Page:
Civic Stadium is burned but not forgotten.

This morning I woke up to the news that the old Civic Stadium baseball stadium in Eugene,  has burned to the ground. Built in 1938, it was most recently used by Eugene Emeralds, in different levels of minor league baseball. It held a lot of history. People played there, people worked there. I started thinking about what it meant to me……

I was saddened to hear of the loss of Civic Stadium.
Yes, as of last week it remained an empty shell, an outdated relic, built of old growth timbers. 
Perhaps not safe to occupy, of to little value to improve, yet too great of value to destroy.

I know that there are many people in the area that have memories from the stadium.
My earliest involve free day clinics on baseball where we learned how to swing, and to steal a base. 
Then the late 60s/early 70s days of the Triple AAA team of the Philadelphia Phillies, with players just one step below theMajor League. 
Some very good teams and players were there, playing exciting, quality baseball.
Those teams won championships, and electrified the city.

I’m surprised how so many memories of that era remain remain vivid in my mind. 
They player did things I had never seen on a baseball field before. Things I didn’t know you could do on a baseball field.
Larry Bowa played shortstop, a later all star with the Phillies and still managing at that level.
He once did a somersault after catching a ground ball, and still threw the runner out.
We would hang outside the locker room after the games to get autographs 
One night I asked if he had a baseball he could sign, and he told me to come back the next night. 
The next night, I did just that, and he did have one with him that he signed for me. 
The manager of the team, the late Frank Luchessi signed it as well. He went on to manage the Phillies in the big leagues.
I was able to get a few other players to sign the ball that night, and it remains on a shelf in my den to this day.
Denny Doyle was at second, who went on to play with the Red Sox.
Batting left handed he once bunted a ball which made its way in between the pitcher and the draw-in first basemen, directlyto second baseman who caught it, and just stood there helplessly since Denny had beat everyone to the bag. First time I had seen such an amazing bunt.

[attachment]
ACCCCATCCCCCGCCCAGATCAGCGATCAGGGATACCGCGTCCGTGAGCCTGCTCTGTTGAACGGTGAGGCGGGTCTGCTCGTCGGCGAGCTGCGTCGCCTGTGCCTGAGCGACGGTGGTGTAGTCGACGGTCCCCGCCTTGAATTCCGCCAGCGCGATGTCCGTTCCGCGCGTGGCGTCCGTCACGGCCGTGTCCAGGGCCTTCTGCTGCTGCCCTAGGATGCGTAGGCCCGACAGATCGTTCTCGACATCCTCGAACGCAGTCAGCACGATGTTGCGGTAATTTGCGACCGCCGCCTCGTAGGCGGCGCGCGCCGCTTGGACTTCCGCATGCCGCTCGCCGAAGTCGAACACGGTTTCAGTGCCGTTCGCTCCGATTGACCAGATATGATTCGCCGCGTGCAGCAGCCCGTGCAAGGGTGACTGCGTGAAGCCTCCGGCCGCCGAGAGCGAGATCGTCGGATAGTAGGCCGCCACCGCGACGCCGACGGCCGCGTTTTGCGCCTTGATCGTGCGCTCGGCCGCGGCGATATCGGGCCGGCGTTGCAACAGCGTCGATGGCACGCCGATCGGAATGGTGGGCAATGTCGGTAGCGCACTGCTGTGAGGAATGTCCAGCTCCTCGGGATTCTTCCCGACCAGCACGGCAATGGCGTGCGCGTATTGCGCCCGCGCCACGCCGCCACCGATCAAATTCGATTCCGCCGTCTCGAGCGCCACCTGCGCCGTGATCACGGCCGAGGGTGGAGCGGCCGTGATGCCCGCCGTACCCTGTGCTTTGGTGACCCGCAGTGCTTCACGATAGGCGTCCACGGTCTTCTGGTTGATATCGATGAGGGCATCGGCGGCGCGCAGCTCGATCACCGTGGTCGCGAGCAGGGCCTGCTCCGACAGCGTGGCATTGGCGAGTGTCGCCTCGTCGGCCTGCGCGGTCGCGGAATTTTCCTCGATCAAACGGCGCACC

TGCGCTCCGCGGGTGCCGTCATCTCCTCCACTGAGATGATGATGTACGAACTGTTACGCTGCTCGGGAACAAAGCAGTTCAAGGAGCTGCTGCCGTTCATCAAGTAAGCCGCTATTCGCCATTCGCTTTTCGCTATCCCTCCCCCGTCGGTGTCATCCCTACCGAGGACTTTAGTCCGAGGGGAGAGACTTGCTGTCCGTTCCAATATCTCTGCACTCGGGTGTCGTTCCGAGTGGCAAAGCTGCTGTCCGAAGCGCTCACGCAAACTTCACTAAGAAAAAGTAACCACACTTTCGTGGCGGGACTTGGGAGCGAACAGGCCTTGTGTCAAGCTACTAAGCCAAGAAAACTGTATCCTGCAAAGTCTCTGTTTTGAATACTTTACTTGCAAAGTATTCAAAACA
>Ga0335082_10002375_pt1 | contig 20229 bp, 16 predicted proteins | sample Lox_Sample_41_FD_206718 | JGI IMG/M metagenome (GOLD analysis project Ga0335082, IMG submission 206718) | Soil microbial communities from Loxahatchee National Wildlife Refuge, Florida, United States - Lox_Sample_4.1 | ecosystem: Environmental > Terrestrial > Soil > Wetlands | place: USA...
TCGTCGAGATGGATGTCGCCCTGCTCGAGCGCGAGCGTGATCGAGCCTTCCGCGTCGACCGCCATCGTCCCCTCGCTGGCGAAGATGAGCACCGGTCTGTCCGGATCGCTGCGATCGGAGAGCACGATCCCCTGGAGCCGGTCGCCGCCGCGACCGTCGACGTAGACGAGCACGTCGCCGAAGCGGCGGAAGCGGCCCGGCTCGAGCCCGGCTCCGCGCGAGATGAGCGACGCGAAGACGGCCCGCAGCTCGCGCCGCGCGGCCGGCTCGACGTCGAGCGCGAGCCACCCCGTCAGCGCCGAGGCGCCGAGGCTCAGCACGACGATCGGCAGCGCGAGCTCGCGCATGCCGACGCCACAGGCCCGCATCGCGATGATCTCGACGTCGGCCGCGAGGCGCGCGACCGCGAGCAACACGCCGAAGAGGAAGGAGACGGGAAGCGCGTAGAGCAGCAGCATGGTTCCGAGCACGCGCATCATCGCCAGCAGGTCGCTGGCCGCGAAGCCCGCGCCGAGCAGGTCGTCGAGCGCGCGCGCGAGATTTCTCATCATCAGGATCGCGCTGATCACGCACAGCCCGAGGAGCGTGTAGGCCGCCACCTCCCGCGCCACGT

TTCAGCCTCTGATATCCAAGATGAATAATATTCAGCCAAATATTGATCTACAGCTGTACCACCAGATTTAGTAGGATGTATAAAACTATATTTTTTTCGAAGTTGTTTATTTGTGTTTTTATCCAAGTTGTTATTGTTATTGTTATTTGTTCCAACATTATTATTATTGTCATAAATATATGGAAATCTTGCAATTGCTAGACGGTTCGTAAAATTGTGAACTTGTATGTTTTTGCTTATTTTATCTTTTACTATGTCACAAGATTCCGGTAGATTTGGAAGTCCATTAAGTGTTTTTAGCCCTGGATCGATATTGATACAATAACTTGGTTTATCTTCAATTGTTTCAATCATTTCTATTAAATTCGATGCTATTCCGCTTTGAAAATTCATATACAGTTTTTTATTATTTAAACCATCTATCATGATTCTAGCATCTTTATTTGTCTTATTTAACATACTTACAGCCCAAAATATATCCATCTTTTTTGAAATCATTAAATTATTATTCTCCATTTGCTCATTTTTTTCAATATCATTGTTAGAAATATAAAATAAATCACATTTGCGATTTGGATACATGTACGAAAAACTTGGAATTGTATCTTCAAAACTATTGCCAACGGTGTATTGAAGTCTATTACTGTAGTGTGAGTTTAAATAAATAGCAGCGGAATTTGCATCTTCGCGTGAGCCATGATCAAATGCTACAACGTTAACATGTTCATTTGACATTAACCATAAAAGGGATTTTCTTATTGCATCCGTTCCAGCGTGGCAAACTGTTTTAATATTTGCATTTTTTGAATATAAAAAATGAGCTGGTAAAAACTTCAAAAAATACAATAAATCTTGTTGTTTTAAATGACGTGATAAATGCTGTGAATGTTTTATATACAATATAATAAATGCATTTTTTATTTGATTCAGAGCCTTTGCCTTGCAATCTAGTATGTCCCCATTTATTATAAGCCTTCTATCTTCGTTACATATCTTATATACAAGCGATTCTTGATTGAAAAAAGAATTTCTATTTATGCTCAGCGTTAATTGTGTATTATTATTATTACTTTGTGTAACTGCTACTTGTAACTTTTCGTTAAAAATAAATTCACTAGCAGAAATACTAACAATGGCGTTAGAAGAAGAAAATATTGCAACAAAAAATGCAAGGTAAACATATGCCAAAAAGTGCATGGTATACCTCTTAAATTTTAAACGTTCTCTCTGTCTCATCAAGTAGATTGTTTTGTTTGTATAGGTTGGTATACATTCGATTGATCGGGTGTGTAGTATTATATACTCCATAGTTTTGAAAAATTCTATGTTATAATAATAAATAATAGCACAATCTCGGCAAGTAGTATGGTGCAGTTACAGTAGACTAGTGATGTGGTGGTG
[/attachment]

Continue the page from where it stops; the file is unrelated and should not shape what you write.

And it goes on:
Mike Schmidt at third, a MLB Hall of Famer who hit a lot of home runs.  
Watched him hit one over the top of the light poles in left.
Greg Luzinski, Oscar Gamble, Willie Montanez are some of the other guys I remember watching that later played in the bigleagues. 

Of course I was only able to see some of the games,  but the allure of the baseball being played at the stadium kept myattention, and there were may summer nights where I fell asleep listening to the games on my little AM radio.

I went to games with my Dad. 
I listened to his stories of Civic Stadium, and of Bethel Park before that.
He talked of his memories playing baseball in these stadiums.
Back in his day.

Years later, I was able to play on the turf, as our high school team made its way through two seasons of  state baseball  tournaments on our way to lose the State championships in Portlands similarly named Civic Stadium.

Many years later my final memory is of attending a Forth of July game, with the family, just a short time prior to the closingof the stadium. 
A packed crowd anticipating the end of game fireworks show, forced us to find seats at the very top of the stadium, wherethe roof meets that back wall of the stadium. 
Protected from any cooling winds, I’m pretty sure it was  over 100 degrees or more in the stands by the end of the game.  I don’t remember who won, or who they even played.
I do remember that after the game we were allowed out to the coolness of the infield to watch the fireworks. 

The stadium is gone, the memories are not.

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